The 25-year-old athlete a second-year Bachelor of Science student at the University of Nairobi rose to stardom in Lagos Nigeria where he clocked 10.01 seconds on 30th March 2021 at an athletic event dubbed the ‘Making of Champions (MOC) Grand Prix’ where he met the qualification for the Tokyo 2020 Olympic Games.

The rugby-player-turned-sprinter warmed up hearts of Kenyans by clocking an impressive African best time of 9.77 seconds breaking the 9.85s record that had been set by Akuni Sembine from South Africa at the Kip-Keino Classics that was held at the Moi International Sports Centre, Kasarani in September.

Omanyala was briefed on his new role this morning when he called on the Inspector General, Mr. Hilary Mutyambai at his Jogoo house office.

The Kenya National Record holder joins a pool of other elite athletes in the National Police Service including the likes of David Rudisha, Joshua Kamworor, Vivian Cheruiyot, Julius Yego, and the legendary Ezekiel Kemboi etc.

Speaking at the brief ceremony, Omanyala thanked the National Police Service and the Government for supporting talent and he promised to repay this kindness with success in the track events.

‘It is an honor to serve the National Police Service and I promise to give my best as an athlete,” he added, ‘I also understand that there is life after sprinting.”

The IG urged Omanyala to maintain his sporting discipline for him to utilize his full potential and at the same time deliver on his new role as a police athlete.

Brother Colm recognised for coaching in Kenya

Brother Colm O’Connell says it is a “tremendous honour” to receive an award from the Irish government for his work coaching athletes in Kenya.

The Catholic brother is among 11 recipients of this year’s Presidential Distinguished Service Award, which recognise the contributions of the Irish diaspora.

He has spent over 40 years coaching middle- and long-distance runners in the east African country, nurturing world and Olympic champions and world record holders including double Olympic 800m champion David Rudisha.

“It’s incredible and unbelievable that I should be selected,” O’Connell told BBC Sport Africa.

“It is the highest honour a person can get, especially people from the diaspora.

“I often wonder sometimes how somebody who lives in a remote village in Kenya can be singled out. It’s a tremendous honour and very, very special.”

A Catholic missionary in Iten

Originally from County Cork, Brother Colm’s association with Kenya began in 1976 when he joined the staff of St Patrick’s High School in Iten.

The school for boys, which was was set up by Irish missionaries and built on a hillside overlooking the Rift Valley, went on to establish a world-class track and field record.

Brother Colm’s first Olympic success came in 1988 when Peter Rono, then aged 21, became the youngest-ever winner of the 1500m at the Seoul Games.

Matthew Birir and Brimin Kipruto, both winners of the Olympic 3,000m steeplechase title, also worked under O’Connell.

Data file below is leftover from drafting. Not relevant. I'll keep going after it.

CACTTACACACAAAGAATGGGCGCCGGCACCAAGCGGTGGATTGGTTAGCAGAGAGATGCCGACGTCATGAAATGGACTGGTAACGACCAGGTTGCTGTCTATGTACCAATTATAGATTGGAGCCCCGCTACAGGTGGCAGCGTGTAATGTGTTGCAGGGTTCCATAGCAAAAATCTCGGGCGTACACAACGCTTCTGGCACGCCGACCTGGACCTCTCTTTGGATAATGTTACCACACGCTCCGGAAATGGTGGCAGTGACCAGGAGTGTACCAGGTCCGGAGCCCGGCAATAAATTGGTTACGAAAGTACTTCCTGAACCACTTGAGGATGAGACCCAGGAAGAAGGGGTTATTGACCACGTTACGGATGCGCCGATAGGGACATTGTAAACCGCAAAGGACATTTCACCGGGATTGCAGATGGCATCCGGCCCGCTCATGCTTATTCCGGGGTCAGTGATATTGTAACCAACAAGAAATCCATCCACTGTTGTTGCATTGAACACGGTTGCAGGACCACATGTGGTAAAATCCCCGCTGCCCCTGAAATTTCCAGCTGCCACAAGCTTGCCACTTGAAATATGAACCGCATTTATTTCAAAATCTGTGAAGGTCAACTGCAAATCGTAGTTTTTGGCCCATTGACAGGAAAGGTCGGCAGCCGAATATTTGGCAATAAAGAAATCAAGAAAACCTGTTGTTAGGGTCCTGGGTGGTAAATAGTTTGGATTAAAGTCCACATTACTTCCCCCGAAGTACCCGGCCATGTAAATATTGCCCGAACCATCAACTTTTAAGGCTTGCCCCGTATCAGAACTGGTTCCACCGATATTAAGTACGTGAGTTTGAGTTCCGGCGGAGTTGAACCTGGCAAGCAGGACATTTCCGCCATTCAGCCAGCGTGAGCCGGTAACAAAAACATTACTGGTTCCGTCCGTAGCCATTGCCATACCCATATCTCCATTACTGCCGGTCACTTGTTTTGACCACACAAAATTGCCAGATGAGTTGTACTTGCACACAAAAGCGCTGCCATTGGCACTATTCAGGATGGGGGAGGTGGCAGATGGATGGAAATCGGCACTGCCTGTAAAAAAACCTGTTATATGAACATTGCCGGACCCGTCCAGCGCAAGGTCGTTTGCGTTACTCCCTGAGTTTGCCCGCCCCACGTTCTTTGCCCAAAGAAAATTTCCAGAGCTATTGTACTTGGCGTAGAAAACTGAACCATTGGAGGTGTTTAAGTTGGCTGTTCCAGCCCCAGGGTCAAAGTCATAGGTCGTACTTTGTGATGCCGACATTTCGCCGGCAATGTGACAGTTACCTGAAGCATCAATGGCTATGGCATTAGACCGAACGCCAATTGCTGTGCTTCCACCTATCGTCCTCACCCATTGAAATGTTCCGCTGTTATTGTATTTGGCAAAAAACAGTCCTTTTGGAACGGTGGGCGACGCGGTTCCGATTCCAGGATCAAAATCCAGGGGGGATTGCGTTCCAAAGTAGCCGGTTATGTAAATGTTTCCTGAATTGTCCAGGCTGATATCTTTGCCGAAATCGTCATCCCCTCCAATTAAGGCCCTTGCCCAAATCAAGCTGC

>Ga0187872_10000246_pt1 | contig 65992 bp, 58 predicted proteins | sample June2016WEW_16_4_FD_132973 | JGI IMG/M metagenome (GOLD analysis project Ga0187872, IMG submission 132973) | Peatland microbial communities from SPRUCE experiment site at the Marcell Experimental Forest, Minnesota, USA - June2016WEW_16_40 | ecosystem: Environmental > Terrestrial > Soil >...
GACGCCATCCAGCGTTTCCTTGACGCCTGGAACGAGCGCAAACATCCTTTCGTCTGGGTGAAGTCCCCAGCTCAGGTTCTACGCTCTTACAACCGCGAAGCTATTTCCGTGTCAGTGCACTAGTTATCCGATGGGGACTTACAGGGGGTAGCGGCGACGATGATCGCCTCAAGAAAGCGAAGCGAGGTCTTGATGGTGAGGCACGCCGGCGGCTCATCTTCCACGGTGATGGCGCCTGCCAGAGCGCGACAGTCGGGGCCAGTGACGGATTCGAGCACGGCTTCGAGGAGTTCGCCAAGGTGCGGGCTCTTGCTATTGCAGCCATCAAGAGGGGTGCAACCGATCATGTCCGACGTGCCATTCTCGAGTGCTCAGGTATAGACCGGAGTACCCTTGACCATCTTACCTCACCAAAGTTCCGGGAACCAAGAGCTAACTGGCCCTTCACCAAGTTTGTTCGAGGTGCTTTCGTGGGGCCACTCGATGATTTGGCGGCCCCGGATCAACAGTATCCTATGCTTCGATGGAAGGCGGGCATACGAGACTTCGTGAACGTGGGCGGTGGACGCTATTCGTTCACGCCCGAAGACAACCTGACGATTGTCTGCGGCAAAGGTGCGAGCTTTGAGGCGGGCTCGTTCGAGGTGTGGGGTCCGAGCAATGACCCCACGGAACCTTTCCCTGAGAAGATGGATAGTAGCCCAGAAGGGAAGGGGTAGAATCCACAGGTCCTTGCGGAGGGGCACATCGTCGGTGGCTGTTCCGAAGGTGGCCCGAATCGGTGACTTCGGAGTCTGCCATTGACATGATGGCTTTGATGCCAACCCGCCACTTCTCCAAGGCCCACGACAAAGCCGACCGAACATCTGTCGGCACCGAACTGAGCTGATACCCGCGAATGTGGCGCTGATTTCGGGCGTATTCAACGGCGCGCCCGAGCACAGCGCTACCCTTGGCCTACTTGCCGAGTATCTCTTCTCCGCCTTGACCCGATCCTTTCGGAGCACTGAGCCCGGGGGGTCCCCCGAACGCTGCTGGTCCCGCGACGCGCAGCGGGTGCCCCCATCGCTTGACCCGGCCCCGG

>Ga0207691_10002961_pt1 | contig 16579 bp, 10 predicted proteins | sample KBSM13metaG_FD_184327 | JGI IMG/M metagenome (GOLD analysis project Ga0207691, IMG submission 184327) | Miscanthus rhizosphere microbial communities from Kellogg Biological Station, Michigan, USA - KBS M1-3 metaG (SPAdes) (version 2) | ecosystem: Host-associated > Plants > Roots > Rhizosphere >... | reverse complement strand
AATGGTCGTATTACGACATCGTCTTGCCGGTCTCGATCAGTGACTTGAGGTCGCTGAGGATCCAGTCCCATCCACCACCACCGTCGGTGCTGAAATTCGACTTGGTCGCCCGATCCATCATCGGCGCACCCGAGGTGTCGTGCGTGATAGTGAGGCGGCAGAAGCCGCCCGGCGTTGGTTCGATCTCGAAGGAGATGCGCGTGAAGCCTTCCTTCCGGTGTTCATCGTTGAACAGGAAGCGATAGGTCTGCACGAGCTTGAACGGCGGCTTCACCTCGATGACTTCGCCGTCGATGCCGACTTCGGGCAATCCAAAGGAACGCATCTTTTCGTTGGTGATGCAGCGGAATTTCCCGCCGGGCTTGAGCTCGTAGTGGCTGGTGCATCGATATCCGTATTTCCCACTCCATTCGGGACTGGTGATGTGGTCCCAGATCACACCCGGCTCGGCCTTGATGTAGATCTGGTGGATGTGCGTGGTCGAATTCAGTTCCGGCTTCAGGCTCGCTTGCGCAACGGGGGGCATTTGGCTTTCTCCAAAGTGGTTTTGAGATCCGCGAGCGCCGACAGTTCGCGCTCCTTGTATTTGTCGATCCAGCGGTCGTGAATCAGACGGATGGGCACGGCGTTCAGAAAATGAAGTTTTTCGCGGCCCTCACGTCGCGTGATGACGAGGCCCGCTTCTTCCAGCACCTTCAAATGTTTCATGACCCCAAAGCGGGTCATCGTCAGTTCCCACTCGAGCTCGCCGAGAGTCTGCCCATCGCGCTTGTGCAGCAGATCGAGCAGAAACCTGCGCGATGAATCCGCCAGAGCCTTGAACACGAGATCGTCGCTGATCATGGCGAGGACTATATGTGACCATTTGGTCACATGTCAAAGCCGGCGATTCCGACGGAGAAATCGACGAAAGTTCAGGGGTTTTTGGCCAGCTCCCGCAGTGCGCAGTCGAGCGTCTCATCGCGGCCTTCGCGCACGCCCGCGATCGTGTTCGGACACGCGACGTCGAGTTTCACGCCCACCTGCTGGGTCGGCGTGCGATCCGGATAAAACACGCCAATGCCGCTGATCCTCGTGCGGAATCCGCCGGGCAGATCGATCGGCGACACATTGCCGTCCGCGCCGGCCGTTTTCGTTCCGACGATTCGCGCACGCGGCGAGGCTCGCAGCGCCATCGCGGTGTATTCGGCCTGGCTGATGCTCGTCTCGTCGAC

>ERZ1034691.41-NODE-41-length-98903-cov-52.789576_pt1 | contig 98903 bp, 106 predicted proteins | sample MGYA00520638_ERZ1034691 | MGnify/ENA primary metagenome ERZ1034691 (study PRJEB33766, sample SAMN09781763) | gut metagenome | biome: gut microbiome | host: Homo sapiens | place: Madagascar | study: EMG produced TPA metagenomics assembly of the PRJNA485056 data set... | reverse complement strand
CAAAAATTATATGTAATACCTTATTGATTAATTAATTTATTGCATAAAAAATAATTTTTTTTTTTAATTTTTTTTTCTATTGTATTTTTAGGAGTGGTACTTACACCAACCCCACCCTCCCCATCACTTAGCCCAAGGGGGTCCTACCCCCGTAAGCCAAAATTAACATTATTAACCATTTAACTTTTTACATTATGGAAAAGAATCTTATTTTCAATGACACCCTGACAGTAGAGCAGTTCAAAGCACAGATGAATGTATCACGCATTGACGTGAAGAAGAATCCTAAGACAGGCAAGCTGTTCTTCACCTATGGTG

He also developed female talent such as two-time world marathon champion Edna Kiplagat and former world 800m champions Janeth Jepkosgei and Eunice Sum.

O’Connell with Rudisha in 2012 before the Olympics, where the Kenyan won gold with a world-record time

“The coaching of Kenyan athletes, and particularly in the area of youth – identifying young talent and nurturing it – has been very much part of my aim right from the beginning,” he said.

“I think that’s one area I really came very far in. The success at the top level came as a progression from the young people that I was coaching.

“Maybe one of the most satisfactory things was the development of the women athletes in my group. That is something that I’m very proud of.

“I would like to think that, as a person working in Kenya, I had an impact on young people’s lives through athletics – using it to add value to young people’s lives, to give them a future, hope and values.”

‘My biggest satisfaction is the lives I’ve impacted’

Brother Colm, now in his early 70s, has found a balance between keeping his Irish roots alive and embracing life in Kenya, he says.

“I’ve always felt part of my Irish community, and I think that has been a strength to me because there is strength in diversity,” he said.

“I’ve always felt very encouraged by the support I’ve been given by my family and community in Ireland. And of course, I had a very high level of integration into the Kenyan community.

“That has played a huge role in helping me to reach the level [I have], between being Irish and being Kenyan.”

He previously received a coaching achievement award from World Athletics in 2019 and also has a street named after him in Iten.

“I have been recognized locally, and I appreciate that,” he added.

“But I didn’t come to Iten to find an achievement. In a sense, my biggest satisfaction is the athletes themselves and the people’s lives I have impacted.”